A friend wanted some Copperfield’s stories, so I shall regale you with the story of my nineteenth birthday, but first I’ll let the uninformed know about the phenomenon that was Copperfield’s.
Every small town has a version of Copperfield’s. You know the place…good food, ten-cent-wing night and lots of booze. It transformed from a family restaurant into a dance club from Thursday to Saturday. There was hot, charismatic waitresses and bartenders, big, huggable bouncers (well, I’m sure someone hugged them) and a great DJ that put the cock in cocky (and anything else with two tits and a heartbeat). It was a very comfortable place to drink for an entire generation, and my second home for a few years.
Let’s do a little history now. When I was sixteen or seventeen, I worked as a busboy and bar porter there, and it facilitated my foray into manhood. I partied with the rest of the staff every night after work, and I felt like part of a greater thing. I thought that putting on that Copperfields uniform meant that I was part of the elite team. People didn’t mess with you if you had that shirt on, because everyone had each others back. Nobody messed with the waitresses, without getting their head bounced off the center post of the front door as they were being “escorted” out, or getting surreptitiously punched by a busboy as the doorman was carrying them across the floor. You just felt safe there (or at least I did), but alas, everyone has to move on sometime.
Fast forward a couple years to my nineteenth birthday. I had a double shot of Jack Daniels and a couple of beer for lunch, followed by half a dozen rye and gingers for dessert. I then headed for Copperfield’s for supper and some libations. Because it was my birthday, and the fact that I knew the staff, I was treated to several happy birthday shooters, but I didn’t puke until Ferg gave me the “Formula One”(Thanks pal, but I still say it was Scope).
So there I was, happily shit faced, and sitting with a friend, when I decided I might need to see a man about a horse. As I swerved my way to the washroom, a small guy, about my size, said: “How’s it going there, Goggles?”
I was taken aback. Being one who was never into taking shit from anybody, I replied: “That’s really cool to make fun of drunk people that have obvious physical impairments. I guess when you don’t have the mental capacity to be a decent human being, these things make you feel good”.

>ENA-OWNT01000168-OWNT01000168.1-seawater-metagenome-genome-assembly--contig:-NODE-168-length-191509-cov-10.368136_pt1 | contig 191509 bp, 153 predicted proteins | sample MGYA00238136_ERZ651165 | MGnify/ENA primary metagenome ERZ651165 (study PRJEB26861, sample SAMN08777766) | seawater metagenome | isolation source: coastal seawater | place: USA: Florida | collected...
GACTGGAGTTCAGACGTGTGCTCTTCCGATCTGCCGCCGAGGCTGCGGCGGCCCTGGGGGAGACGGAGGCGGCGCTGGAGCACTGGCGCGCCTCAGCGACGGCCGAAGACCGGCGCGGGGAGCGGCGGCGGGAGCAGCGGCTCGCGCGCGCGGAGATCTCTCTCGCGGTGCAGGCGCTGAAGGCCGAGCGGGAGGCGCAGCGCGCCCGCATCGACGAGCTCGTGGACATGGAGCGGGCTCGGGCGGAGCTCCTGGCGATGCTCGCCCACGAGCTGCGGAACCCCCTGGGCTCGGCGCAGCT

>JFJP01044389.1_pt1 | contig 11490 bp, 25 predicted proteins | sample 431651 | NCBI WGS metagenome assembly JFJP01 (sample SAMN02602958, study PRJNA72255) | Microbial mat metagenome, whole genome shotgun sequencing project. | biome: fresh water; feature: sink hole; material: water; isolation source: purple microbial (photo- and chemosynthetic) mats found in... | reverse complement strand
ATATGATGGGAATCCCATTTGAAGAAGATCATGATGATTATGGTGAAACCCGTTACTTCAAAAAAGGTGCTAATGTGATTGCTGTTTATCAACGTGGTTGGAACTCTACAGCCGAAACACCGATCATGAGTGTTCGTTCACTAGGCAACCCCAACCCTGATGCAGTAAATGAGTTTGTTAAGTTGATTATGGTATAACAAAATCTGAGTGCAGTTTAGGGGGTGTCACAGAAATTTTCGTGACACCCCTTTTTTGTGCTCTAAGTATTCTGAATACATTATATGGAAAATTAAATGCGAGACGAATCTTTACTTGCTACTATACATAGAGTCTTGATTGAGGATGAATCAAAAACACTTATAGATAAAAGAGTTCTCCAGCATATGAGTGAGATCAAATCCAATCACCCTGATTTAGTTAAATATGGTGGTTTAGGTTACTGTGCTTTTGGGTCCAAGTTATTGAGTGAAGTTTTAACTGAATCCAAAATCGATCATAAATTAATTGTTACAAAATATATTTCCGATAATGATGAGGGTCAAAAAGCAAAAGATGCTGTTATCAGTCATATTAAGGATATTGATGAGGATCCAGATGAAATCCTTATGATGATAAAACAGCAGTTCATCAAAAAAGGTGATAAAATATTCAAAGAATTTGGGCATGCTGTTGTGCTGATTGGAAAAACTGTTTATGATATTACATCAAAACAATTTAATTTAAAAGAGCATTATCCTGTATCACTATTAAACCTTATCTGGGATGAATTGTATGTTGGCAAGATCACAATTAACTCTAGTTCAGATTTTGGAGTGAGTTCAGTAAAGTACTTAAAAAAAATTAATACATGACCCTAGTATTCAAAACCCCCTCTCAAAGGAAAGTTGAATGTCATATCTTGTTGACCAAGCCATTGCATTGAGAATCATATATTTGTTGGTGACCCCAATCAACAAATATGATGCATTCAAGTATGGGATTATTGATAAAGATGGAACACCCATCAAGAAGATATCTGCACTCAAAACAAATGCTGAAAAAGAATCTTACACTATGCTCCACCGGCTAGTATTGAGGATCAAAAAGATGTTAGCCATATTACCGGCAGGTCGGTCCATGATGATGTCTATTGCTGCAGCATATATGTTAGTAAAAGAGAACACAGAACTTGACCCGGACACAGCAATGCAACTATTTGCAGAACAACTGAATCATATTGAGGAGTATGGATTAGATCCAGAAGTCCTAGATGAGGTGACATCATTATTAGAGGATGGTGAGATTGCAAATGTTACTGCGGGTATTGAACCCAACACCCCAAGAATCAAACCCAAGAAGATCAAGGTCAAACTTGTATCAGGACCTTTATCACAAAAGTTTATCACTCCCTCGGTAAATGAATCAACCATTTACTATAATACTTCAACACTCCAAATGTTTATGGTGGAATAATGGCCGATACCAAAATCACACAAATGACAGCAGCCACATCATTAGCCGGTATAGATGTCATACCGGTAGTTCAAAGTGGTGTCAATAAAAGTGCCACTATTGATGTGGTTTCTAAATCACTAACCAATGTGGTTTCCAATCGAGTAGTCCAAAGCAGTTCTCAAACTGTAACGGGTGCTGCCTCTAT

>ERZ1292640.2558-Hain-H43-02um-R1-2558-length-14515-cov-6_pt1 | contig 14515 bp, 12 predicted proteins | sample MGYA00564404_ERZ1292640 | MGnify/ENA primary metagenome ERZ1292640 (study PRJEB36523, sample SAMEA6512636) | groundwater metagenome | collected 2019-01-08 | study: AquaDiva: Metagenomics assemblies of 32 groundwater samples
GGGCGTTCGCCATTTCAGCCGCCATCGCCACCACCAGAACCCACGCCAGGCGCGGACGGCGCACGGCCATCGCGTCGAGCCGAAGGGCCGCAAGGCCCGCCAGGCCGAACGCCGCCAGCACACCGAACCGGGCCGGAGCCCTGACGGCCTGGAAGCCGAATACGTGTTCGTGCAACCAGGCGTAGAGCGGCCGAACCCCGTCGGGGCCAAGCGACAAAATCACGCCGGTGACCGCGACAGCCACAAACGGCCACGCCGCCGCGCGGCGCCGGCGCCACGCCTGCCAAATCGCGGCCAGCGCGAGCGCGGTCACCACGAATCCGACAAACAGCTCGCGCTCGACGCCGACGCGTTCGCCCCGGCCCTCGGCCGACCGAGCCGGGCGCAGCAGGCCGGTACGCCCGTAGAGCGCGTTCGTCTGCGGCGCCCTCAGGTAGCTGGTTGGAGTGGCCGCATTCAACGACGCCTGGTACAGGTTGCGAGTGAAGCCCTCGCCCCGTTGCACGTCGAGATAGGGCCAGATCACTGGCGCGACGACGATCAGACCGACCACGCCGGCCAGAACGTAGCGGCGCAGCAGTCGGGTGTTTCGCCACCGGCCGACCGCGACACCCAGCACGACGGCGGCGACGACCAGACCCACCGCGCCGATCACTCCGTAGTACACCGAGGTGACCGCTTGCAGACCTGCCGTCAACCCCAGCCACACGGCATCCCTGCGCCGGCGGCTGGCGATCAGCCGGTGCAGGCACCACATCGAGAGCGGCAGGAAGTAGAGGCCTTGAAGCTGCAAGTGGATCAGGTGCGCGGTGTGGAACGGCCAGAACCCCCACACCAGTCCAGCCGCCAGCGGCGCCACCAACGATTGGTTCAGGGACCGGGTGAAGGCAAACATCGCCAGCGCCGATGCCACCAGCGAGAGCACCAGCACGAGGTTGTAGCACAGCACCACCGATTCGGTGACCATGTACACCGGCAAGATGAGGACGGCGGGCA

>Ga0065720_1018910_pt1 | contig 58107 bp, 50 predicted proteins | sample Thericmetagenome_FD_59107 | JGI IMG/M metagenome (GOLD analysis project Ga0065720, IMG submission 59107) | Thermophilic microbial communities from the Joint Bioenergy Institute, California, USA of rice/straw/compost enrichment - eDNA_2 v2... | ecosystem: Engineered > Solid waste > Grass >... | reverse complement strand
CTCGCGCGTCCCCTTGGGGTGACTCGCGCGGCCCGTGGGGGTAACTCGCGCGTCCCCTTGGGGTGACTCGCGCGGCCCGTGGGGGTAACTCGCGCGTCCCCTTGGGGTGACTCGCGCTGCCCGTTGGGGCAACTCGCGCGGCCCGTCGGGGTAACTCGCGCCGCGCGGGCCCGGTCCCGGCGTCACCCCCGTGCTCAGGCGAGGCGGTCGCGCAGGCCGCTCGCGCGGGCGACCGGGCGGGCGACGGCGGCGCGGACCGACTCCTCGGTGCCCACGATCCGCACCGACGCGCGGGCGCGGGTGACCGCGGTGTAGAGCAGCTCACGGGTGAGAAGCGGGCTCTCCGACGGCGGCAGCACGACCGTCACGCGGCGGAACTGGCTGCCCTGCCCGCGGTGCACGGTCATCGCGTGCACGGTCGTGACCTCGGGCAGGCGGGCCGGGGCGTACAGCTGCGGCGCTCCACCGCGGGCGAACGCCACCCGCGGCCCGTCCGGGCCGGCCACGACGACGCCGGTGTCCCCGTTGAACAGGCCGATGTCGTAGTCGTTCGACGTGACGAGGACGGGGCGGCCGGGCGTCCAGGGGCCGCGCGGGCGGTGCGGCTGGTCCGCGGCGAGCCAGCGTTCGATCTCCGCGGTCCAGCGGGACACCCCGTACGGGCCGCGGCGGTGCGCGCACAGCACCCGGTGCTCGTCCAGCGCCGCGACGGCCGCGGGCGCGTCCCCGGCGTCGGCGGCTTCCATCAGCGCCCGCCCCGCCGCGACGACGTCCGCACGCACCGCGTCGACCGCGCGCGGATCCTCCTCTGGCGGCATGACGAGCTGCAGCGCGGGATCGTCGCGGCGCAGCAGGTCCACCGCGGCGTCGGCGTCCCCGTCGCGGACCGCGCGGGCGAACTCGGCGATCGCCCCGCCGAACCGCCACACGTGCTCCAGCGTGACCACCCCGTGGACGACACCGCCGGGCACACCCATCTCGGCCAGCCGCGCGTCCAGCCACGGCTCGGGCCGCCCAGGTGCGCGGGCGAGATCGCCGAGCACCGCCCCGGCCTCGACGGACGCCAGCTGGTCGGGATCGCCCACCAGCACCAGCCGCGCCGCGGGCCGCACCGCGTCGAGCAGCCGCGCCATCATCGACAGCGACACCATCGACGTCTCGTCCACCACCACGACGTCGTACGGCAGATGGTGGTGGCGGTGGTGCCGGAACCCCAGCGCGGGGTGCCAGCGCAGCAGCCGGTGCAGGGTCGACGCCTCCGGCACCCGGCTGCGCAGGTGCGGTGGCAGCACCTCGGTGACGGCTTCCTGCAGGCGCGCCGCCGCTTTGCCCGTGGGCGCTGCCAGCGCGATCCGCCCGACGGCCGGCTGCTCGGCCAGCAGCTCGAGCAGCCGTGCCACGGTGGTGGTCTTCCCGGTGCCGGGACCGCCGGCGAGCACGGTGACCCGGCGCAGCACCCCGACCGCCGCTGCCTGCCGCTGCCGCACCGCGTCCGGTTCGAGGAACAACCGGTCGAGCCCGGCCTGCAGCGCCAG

While he was trying to comprehend the insult I had directed his way, I turned around and set my glasses on the table and remarked: “The goggles are off now, asshole.” That was when his rather large-necked, tough-looking friend stepped in and explained how I was going to have to fight him first to get to his much smaller friend. Right about then, one of my bouncer buddies came and picked me up, reminding me that I was five and a half feet tall, and as much as I claimed invincibility, that I was in fact mortal. That didn’t stop me from telling Big Neck, that he was lucky the bouncer had me, which seemed like the proper thing to say at the time.
Actually, it was the exact opposite of the right thing to say at the time. Big Neck ran up and started smashing me about the head and neck with his club-like fists. Luckily for me, my friend could walk fast and Big Neck seemed unable to walk and punch at the same time, so the blows weren’t as hard as I thought it would be. I cheered joyously when the other doormen threw him out, and came back to give me a stern talking to, while explaining that he was waiting outside, and I had best go sit down and wait for my ride.
The next morning I woke up in the back of my buddy’s pickup. Seems I slept through the rest of my time at the bar, the after party and the ride home. I’m still indebted to my friends for preventing my early demise, and most of all to Joey, for making sure I made it home safe, and not letting any hot chicks rape me while I was too drunk to remember it.
Make sure you practice your long division,